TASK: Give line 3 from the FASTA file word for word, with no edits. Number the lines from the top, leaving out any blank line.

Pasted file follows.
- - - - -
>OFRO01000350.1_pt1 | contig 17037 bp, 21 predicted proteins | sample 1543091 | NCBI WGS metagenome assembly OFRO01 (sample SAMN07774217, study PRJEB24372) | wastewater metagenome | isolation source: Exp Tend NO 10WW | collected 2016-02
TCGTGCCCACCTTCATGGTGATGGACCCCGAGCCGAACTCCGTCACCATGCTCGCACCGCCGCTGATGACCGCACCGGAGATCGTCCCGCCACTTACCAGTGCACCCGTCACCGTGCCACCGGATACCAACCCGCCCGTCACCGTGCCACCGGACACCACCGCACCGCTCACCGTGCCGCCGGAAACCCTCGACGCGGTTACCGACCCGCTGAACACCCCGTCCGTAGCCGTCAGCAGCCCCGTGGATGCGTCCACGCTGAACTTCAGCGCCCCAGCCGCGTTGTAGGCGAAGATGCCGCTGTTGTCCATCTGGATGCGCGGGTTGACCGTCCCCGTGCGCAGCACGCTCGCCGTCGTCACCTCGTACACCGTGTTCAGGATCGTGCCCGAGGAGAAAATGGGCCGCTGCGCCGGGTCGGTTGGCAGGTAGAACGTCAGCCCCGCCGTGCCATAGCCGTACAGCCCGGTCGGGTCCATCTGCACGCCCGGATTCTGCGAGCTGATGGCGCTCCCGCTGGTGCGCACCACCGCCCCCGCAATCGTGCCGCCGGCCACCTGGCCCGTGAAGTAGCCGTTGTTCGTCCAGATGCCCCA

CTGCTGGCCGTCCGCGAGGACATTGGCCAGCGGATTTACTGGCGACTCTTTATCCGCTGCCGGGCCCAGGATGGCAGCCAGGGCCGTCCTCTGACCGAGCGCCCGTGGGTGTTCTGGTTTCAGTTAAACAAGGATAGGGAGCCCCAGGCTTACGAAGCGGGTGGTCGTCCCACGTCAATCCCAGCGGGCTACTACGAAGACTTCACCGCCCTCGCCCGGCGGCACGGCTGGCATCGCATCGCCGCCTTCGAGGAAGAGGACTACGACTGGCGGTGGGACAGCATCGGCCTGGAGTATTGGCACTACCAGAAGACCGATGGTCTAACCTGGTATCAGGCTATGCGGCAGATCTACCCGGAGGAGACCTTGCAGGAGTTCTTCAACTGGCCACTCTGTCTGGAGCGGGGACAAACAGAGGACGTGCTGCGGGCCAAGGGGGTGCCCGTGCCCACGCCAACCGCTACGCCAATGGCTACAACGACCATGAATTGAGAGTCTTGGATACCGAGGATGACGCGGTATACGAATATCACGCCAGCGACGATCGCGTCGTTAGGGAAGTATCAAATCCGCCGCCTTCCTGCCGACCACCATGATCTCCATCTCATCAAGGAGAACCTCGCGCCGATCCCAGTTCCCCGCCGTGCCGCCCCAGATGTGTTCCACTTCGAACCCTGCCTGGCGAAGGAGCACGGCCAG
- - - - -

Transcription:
CTGCTGGCCGTCCGCGAGGACATTGGCCAGCGGATTTACTGGCGACTCTTTATCCGCTGCCGGGCCCAGGATGGCAGCCAGGGCCGTCCTCTGACCGAGCGCCCGTGGGTGTTCTGGTTTCAGTTAAACAAGGATAGGGAGCCCCAGGCTTACGAAGCGGGTGGTCGTCCCACGTCAATCCCAGCGGGCTACTACGAAGACTTCACCGCCCTCGCCCGGCGGCACGGCTGGCATCGCATCGCCGCCTTCGAGGAAGAGGACTACGACTGGCGGTGGGACAGCATCGGCCTGGAGTATTGGCACTACCAGAAGACCGATGGTCTAACCTGGTATCAGGCTATGCGGCAGATCTACCCGGAGGAGACCTTGCAGGAGTTCTTCAACTGGCCACTCTGTCTGGAGCGGGGACAAACAGAGGACGTGCTGCGGGCCAAGGGGGTGCCCGTGCCCACGCCAACCGCTACGCCAATGGCTACAACGACCATGAATTGAGAGTCTTGGATACCGAGGATGACGCGGTATACGAATATCACGCCAGCGACGATCGCGTCGTTAGGGAAGTATCAAATCCGCCGCCTTCCTGCCGACCACCATGATCTCCATCTCATCAAGGAGAACCTCGCGCCGATCCCAGTTCCCCGCCGTGCCGCCCCAGATGTGTTCCACTTCGAACCCTGCCTGGCGAAGGAGCACGGCCAG